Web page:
Market Risk. Due to market conditions, the value of the Fund’s investments may fluctuate significantly from day to day. Price fluctuations may be temporary or may last for extended periods. This volatility may cause the value of your investment in the Fund to decrease. Local, regional, or global events such as war, acts of terrorism, the spread of infectious illness or other public health issues, recessions, or other events could have a significant impact on the market generally and on specific securities. The market value of a security may also decline because of factors that affect a particular industry or industries, such as labor shortages or increased production costs and competitive conditions within an industry. Because of its link to the markets, an investment in the Fund may be more suitable for long-term investors who can bear the risk of short-term principal fluctuations, which at times may be significant.


Mid-Capitalization Risk. Mid-cap companies may be more volatile and more likely than large-cap companies to have limited product lines, markets, or financial resources, and to depend on a few key employees. Returns on investments in stocks of mid-cap companies could trail the returns on investments in stocks of large-cap companies or the equity market as a whole.


Non-Diversification Risk. Because, as a non-diversified fund under the Investment Company Act of 1940 (“1940 Act”), the Fund may invest a greater percentage of its assets in a particular issuer and hold a smaller number of portfolio securities, the value of the Fund’s shares may be more volatile than the value of shares of more diversified funds. However, the Fund intends to satisfy the asset diversification requirements for qualification as a regulated investment company (“RIC”) under the Internal Revenue Code.


Small-Capitalization Risk. Security prices of small cap companies may be more volatile than those of larger companies and therefore the Fund’s share price may be more volatile than those of funds that invest a larger percentage of their assets in securities issued by larger-cap companies. These risks are even greater for micro-cap companies.


Trading Risk. Shares of the Fund may trade above or below their net asset value (“NAV”). The trading price of the Fund’s shares may deviate significantly from their NAV during periods of market volatility and, in such instances, you may pay significantly more or receive significantly less than the underlying value of the Fund’s shares. There can be no assurance that an active trading market for the Fund’s shares will develop or be maintained. In addition, trading in shares of the Fund may be halted because of market conditions or for reasons that, in the view of the NYSE Arca, Inc. (the “Exchange”), make trading in shares inadvisable.


Value Investing Risk. Because the Fund may utilize a value style of investing, the Fund could suffer losses or produce poor results relative to other funds, even in a rising market, if the Advisor’s assessment of a company’s value or prospects for exceeding earnings expectations or market conditions is wrong.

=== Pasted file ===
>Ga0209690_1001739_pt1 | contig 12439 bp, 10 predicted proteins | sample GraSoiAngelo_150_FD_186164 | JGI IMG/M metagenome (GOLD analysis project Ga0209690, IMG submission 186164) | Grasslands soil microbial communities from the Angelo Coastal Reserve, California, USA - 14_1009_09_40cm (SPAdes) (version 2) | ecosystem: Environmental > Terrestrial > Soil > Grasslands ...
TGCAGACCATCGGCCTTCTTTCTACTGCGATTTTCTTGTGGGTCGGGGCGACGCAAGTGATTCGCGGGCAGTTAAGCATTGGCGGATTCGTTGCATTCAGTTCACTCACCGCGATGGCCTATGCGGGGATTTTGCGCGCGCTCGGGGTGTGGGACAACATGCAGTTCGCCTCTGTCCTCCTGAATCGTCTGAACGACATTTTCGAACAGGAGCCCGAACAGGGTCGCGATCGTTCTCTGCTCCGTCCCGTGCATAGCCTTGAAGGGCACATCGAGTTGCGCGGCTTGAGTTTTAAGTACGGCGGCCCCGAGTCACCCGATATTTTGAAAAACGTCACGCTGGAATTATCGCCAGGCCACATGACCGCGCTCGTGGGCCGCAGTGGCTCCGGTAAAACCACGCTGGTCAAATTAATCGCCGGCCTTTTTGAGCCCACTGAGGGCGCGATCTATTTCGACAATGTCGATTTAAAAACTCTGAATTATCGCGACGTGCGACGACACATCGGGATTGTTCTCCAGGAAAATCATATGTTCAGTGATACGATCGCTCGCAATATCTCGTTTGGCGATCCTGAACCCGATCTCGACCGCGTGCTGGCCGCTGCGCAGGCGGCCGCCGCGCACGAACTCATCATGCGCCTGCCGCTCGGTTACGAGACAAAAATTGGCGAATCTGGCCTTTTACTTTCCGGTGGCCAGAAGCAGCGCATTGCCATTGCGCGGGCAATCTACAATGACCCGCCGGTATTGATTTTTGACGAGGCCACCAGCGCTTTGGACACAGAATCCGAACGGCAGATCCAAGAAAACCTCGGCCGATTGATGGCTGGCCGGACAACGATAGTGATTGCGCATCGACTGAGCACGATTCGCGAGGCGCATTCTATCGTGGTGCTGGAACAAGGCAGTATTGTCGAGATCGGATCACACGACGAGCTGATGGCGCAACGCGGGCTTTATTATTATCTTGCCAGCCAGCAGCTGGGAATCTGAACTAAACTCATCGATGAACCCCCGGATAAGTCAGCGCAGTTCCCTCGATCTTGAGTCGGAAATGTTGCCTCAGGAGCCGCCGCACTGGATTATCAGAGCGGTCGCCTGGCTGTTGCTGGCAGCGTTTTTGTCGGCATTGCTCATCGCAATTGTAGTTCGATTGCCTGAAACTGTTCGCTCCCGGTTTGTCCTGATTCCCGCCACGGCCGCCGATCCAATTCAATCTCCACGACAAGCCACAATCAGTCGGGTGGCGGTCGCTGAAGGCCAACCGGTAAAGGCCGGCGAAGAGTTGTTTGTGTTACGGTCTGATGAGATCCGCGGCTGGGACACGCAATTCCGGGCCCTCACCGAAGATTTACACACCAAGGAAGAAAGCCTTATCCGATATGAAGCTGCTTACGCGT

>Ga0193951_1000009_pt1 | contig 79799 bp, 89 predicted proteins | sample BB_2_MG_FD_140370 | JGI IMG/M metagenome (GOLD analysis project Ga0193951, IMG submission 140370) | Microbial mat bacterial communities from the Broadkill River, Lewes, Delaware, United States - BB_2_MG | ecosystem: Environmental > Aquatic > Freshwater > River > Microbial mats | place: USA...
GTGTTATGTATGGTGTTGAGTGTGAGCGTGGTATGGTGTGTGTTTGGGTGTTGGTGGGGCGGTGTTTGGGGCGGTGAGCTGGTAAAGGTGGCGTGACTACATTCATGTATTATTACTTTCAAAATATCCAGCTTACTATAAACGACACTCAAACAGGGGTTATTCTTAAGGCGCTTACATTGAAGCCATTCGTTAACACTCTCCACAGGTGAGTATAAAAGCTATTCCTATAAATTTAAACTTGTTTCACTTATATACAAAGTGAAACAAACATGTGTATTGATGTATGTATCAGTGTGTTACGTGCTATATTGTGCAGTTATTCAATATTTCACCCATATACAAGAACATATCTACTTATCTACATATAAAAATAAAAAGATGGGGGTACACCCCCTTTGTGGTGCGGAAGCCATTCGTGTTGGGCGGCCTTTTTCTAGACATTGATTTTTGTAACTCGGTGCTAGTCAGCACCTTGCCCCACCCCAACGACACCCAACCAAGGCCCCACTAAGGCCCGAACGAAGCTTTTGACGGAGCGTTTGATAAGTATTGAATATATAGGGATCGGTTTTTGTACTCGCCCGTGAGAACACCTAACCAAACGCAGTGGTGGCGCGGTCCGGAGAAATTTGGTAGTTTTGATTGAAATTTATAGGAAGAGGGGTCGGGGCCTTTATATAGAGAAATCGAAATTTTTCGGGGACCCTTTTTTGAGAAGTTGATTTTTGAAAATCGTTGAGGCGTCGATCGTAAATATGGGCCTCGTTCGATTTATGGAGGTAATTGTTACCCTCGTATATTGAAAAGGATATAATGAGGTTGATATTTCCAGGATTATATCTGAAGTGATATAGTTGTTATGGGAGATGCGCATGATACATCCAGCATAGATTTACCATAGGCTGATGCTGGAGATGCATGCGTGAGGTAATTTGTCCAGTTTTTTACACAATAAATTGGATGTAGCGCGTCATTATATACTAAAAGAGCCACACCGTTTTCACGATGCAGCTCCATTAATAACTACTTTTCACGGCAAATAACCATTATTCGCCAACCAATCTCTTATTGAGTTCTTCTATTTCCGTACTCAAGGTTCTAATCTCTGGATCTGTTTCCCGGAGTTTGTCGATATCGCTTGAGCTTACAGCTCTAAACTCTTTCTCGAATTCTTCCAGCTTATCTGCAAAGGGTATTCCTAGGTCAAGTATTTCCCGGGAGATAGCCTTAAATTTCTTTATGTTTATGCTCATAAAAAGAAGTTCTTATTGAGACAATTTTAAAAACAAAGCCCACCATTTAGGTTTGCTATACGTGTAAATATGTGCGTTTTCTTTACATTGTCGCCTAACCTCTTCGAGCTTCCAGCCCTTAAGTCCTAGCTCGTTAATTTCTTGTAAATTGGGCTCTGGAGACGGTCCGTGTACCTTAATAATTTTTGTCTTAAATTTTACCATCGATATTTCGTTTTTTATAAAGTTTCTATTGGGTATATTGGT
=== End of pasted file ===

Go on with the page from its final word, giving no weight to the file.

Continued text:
A comparison of the Fund’s performance with that of a broad measure of market performance may give some indication of the risks of an investment in the Fund; however, the Fund is new and, therefore, does not have a performance history for a full calendar year. Of course, once the Fund has performance, this past performance (before and after taxes) does not necessarily indicate how the Fund will perform in the future.


Updated performance information is available on the Fund’s website at www.advisorshares.com.




Name Title
AdvisorShares Investments, LLC Advisor







Name and Title Length of Service with the Advisor
Dan S. Ahrens, Managing Director & Portfolio Manager since 2008




The Fund issues and redeems shares on a continuous basis at NAV only in a large specified number of shares called a “Creation Unit.” The shares of the Fund that trade on the Exchange are “created” at their NAV by market makers, large investors and institutions only in block-size Creation Units of at least 25,000 shares. A “creator” enters into an authorized participant agreement (“Participant Agreement”) with the Fund’s distributor or uses a Depository Trust Company (“DTC”) participant who has executed a Participant Agreement (an “Authorized Participant”), and deposits into the Fund a portfolio of securities closely approximating the holdings of the Fund along with a specified amount of cash, together totaling the NAV of the Creation Unit(s), in exchange for at least 25,000 shares of the Fund (or multiples thereof).


Individual Fund shares may only be purchased and sold in secondary market transactions through brokers. The shares of the Fund are listed on the Exchange and, because shares trade at market price rather than at NAV, shares may trade at a value greater than or less than NAV.




The Fund intends to make distributions that may be taxed as ordinary income, qualified dividend income or capital gains (or a combination thereof), unless you are investing through a tax-advantaged arrangement such as a 401(k) plan or an individual retirement account (“IRA”), which may be taxed upon withdrawal.




Investors purchasing shares in the secondary market through a brokerage account or with the assistance of a broker may be subject to brokerage commissions and charges. If you purchase Fund shares through a broker-dealer or other financial intermediary (such as a bank), the Fund or the Advisor may pay the intermediary for the sale of Fund shares and related services. These payments may create a conflict of interest by influencing broker-dealers or other intermediaries and your salesperson to recommend the Fund over another investment. Ask your salesperson or visit your financial intermediary’s website for more information.